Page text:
Meanwhile, most companies have adopted radically new and improved control practices in lease accounting, covering a wide range of potential accounting risks around leases. “These typically will include controls around the identification of a lease contract, classification (either financial or operating), accurately abstracting data, around the ultimate recognition of lease payments and the amortization of the liability, and controls around presentation and disclosure in the financial statements,” explains Aditya Mehta, managing director at Riveron, a US-based business advisory firm.

The complexity seems suited to technological solutions. Lease management software mitigates the need to test and double-check complex calculations, Mehta says, but it’s still necessary to periodically test the technology itself to make sure it’s capturing and reporting what it needs to. Furthermore, “some leases will be too complicated for software and have to be handled manually,” he notes. “But the controls still apply.” 

While devising and implementing lease accounting controls has been a big project related to IFRS compliance, the biggest challenge for companies is keeping up with changes to their leases, Mehta concludes. “The biggest lift post-implementation has been changing business processes to successfully account for leases in the future,” he says. “How do I make sure that my population remains complete? How do I account for modifications, reassessments and terminations of my contracts?  How do I make sure that when a lease is impaired that I’m accounting for it correctly? How do I know if someone in the field has dropped a lease or added a new one?  Those are the operational challenges people are dealing with now, and instituting business processes to capture all of that continues to be the biggest challenge, post-implementation.”

While much of the heavy lifting has been done with respect to lease accounting under IFRS 16 and ASC 842 for US public companies, the verdict is still out on whether the intended benefits have been achieved. It provided some clarity in liability obligations for analysts and rating agencies, says Mehta, but for the individual investor, not so much.  “The analysts and ratings agencies typically estimate companies’ lease obligations by looking at their yearly expenses around that, and what IFRS 16 did is confirm whether their estimates were in the ballpark,” he says. “When it comes to private investors, they don’t typically look at those details, so I’m not sure it’s added a lot of insights for them.”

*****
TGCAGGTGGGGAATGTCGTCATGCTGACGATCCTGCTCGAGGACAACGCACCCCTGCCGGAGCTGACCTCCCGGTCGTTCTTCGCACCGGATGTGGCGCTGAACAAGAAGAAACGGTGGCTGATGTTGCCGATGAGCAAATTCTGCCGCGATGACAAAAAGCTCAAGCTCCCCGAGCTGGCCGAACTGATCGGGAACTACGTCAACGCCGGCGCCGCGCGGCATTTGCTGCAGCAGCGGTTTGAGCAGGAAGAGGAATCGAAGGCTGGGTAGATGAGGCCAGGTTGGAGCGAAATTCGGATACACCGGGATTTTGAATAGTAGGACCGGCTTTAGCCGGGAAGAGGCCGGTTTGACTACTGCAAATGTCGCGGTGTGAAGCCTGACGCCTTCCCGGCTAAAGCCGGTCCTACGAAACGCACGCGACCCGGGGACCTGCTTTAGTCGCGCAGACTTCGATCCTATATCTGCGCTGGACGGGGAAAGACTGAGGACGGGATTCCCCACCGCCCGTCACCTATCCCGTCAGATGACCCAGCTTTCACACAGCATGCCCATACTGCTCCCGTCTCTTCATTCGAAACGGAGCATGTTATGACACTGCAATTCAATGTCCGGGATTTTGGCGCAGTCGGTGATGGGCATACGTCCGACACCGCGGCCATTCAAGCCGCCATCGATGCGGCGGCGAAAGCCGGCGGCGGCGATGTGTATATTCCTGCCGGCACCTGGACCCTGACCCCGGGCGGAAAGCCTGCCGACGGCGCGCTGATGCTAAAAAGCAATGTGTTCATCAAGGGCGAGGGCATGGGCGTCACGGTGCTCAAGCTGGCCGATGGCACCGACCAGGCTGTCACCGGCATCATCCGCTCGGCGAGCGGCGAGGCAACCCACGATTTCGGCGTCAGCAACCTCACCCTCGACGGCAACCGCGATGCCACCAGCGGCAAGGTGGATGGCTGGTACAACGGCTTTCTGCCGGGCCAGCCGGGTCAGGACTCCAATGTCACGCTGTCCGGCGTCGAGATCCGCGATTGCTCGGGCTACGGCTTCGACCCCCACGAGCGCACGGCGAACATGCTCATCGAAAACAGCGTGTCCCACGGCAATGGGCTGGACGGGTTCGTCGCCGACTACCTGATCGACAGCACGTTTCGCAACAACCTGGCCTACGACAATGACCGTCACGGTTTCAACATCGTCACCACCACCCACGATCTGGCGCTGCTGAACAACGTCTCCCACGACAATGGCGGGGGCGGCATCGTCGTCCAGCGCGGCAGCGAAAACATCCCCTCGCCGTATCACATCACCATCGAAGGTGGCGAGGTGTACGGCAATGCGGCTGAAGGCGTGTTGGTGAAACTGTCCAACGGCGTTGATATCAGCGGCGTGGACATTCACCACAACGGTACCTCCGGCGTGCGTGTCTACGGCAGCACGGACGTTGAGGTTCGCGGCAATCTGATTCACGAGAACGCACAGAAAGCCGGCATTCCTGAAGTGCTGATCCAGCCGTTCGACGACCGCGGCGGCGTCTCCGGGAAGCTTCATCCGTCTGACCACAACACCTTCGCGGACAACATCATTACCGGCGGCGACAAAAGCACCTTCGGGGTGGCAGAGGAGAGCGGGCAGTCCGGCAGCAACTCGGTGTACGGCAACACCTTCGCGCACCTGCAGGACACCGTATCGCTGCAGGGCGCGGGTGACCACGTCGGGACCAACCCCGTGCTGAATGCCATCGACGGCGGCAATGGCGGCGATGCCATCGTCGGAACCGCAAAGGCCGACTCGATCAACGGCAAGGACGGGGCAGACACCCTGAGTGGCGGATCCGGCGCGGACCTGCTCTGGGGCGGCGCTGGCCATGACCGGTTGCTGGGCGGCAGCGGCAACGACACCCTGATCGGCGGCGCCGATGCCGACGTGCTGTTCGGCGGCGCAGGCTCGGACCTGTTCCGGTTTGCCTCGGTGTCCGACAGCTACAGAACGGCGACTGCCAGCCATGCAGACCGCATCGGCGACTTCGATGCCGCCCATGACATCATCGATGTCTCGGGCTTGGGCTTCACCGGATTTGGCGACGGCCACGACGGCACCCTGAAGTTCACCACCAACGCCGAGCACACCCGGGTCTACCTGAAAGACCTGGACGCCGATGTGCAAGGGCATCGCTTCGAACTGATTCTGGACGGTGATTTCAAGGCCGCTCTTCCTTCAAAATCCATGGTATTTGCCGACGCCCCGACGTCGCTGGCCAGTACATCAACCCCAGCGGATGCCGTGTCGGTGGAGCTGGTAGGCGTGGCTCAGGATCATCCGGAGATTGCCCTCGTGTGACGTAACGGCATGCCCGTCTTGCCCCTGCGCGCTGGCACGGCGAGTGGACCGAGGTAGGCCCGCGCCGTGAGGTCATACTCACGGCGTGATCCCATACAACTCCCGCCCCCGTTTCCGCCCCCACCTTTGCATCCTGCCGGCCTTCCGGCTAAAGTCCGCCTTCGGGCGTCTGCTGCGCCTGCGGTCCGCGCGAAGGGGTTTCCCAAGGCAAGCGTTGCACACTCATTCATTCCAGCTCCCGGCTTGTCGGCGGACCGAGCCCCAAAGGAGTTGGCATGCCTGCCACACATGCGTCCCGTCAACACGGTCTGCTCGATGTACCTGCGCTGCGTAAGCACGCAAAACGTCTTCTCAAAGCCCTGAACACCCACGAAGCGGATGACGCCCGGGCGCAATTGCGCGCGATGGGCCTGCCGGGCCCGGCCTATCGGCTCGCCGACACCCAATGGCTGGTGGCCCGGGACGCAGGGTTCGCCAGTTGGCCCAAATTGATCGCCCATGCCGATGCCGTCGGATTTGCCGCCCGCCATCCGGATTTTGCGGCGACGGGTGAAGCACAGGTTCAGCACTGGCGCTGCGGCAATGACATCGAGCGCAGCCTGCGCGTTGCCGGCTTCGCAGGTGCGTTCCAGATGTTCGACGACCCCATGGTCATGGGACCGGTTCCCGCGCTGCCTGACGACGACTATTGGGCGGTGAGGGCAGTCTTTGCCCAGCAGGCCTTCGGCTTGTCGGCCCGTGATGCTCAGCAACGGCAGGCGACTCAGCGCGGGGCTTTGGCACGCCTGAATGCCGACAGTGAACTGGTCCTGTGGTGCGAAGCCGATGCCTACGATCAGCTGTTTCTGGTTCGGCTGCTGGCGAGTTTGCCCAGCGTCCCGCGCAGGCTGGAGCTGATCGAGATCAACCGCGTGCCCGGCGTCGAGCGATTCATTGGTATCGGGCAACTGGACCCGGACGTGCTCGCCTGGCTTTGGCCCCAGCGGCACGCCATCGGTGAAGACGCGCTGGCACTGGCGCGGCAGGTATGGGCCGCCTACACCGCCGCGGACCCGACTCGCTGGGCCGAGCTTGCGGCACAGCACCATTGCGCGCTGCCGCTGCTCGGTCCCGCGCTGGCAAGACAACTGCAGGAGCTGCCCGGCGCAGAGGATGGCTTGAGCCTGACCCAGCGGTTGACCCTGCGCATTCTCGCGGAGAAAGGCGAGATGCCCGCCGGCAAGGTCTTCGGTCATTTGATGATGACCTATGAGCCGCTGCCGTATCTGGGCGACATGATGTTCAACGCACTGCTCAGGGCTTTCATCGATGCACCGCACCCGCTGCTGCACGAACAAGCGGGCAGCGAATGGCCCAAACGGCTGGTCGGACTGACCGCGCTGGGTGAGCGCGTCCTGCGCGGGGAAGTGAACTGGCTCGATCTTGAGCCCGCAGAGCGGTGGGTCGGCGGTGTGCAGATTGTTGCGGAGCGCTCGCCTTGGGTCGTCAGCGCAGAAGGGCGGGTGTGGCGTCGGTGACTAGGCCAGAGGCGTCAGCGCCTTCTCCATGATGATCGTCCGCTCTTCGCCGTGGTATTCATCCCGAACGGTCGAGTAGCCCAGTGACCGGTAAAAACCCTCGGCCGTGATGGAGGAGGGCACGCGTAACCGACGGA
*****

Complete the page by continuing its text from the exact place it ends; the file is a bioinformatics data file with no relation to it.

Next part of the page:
However, according to Gavin Maze, where we do see real ROI of IFRS 16,and ASC 842 are in the efficiencies gained in managing leases. First, by being forced to centralize leases and to implement internal procedures and controls as part of the process, companies were able to right-size their lease holdings. “Advanced leasing technology naturally facilitated all that, discouraged incomplete information and provided a single source of truth across the entire organization,” Maze explains. “So, there are lots of analytics that can be run on their portfolio, finding opportunities for streamlining, revisiting lease models and real estate strategies to minimize costs.”

For CFOs who are in the first throes of accounting for leases on the balance sheets—whether that’s because they only now require an auditor’s opinion on their financials or are only now required to comply with the new standards—several key insights can be drawn from the lessons of their peers. Data is king, so data architecture is critical. In giving their standard processes new scrutiny, companies will find ways to refine processes for handling leases and gain insights into their lease needs. Critical, too, is to keep in mind that change can be smooth if managed well, with open communication, a collaborative mindset and a culture of adapatability.